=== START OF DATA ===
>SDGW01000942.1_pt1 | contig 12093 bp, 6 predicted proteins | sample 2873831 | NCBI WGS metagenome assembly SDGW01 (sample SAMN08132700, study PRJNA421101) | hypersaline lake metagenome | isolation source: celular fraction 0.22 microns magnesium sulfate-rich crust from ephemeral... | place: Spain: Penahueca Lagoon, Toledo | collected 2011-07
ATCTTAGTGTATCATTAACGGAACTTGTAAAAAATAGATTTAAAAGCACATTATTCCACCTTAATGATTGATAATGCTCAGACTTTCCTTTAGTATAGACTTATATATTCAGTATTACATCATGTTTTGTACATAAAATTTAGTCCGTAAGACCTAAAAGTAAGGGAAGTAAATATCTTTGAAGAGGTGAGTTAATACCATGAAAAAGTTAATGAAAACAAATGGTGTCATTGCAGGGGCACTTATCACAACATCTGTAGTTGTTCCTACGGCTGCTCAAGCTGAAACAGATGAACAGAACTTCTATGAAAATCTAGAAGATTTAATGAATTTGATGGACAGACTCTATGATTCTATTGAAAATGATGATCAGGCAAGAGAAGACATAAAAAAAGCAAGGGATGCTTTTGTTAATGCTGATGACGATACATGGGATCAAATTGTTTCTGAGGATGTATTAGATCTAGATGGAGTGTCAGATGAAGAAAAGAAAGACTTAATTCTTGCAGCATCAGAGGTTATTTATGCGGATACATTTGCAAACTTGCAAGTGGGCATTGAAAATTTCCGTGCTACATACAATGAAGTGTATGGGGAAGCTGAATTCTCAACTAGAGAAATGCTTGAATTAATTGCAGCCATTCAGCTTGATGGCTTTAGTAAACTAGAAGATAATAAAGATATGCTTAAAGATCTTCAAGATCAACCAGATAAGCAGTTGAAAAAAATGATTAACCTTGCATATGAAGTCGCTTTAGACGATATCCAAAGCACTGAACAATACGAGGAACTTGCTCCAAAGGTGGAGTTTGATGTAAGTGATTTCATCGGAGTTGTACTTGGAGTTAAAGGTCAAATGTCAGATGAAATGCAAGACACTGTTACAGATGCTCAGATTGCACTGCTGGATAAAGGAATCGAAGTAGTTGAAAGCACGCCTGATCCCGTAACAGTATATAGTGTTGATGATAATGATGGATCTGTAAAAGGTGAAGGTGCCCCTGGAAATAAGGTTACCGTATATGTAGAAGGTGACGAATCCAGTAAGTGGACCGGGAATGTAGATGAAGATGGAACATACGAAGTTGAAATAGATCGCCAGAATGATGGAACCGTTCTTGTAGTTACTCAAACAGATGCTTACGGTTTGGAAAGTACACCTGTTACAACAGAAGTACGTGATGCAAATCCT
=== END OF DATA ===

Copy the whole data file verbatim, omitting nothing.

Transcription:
>SDGW01000942.1_pt1 | contig 12093 bp, 6 predicted proteins | sample 2873831 | NCBI WGS metagenome assembly SDGW01 (sample SAMN08132700, study PRJNA421101) | hypersaline lake metagenome | isolation source: celular fraction 0.22 microns magnesium sulfate-rich crust from ephemeral... | place: Spain: Penahueca Lagoon, Toledo | collected 2011-07
ATCTTAGTGTATCATTAACGGAACTTGTAAAAAATAGATTTAAAAGCACATTATTCCACCTTAATGATTGATAATGCTCAGACTTTCCTTTAGTATAGACTTATATATTCAGTATTACATCATGTTTTGTACATAAAATTTAGTCCGTAAGACCTAAAAGTAAGGGAAGTAAATATCTTTGAAGAGGTGAGTTAATACCATGAAAAAGTTAATGAAAACAAATGGTGTCATTGCAGGGGCACTTATCACAACATCTGTAGTTGTTCCTACGGCTGCTCAAGCTGAAACAGATGAACAGAACTTCTATGAAAATCTAGAAGATTTAATGAATTTGATGGACAGACTCTATGATTCTATTGAAAATGATGATCAGGCAAGAGAAGACATAAAAAAAGCAAGGGATGCTTTTGTTAATGCTGATGACGATACATGGGATCAAATTGTTTCTGAGGATGTATTAGATCTAGATGGAGTGTCAGATGAAGAAAAGAAAGACTTAATTCTTGCAGCATCAGAGGTTATTTATGCGGATACATTTGCAAACTTGCAAGTGGGCATTGAAAATTTCCGTGCTACATACAATGAAGTGTATGGGGAAGCTGAATTCTCAACTAGAGAAATGCTTGAATTAATTGCAGCCATTCAGCTTGATGGCTTTAGTAAACTAGAAGATAATAAAGATATGCTTAAAGATCTTCAAGATCAACCAGATAAGCAGTTGAAAAAAATGATTAACCTTGCATATGAAGTCGCTTTAGACGATATCCAAAGCACTGAACAATACGAGGAACTTGCTCCAAAGGTGGAGTTTGATGTAAGTGATTTCATCGGAGTTGTACTTGGAGTTAAAGGTCAAATGTCAGATGAAATGCAAGACACTGTTACAGATGCTCAGATTGCACTGCTGGATAAAGGAATCGAAGTAGTTGAAAGCACGCCTGATCCCGTAACAGTATATAGTGTTGATGATAATGATGGATCTGTAAAAGGTGAAGGTGCCCCTGGAAATAAGGTTACCGTATATGTAGAAGGTGACGAATCCAGTAAGTGGACCGGGAATGTAGATGAAGATGGAACATACGAAGTTGAAATAGATCGCCAGAATGATGGAACCGTTCTTGTAGTTACTCAAACAGATGCTTACGGTTTGGAAAGTACACCTGTTACAACAGAAGTACGTGATGCAAATCCT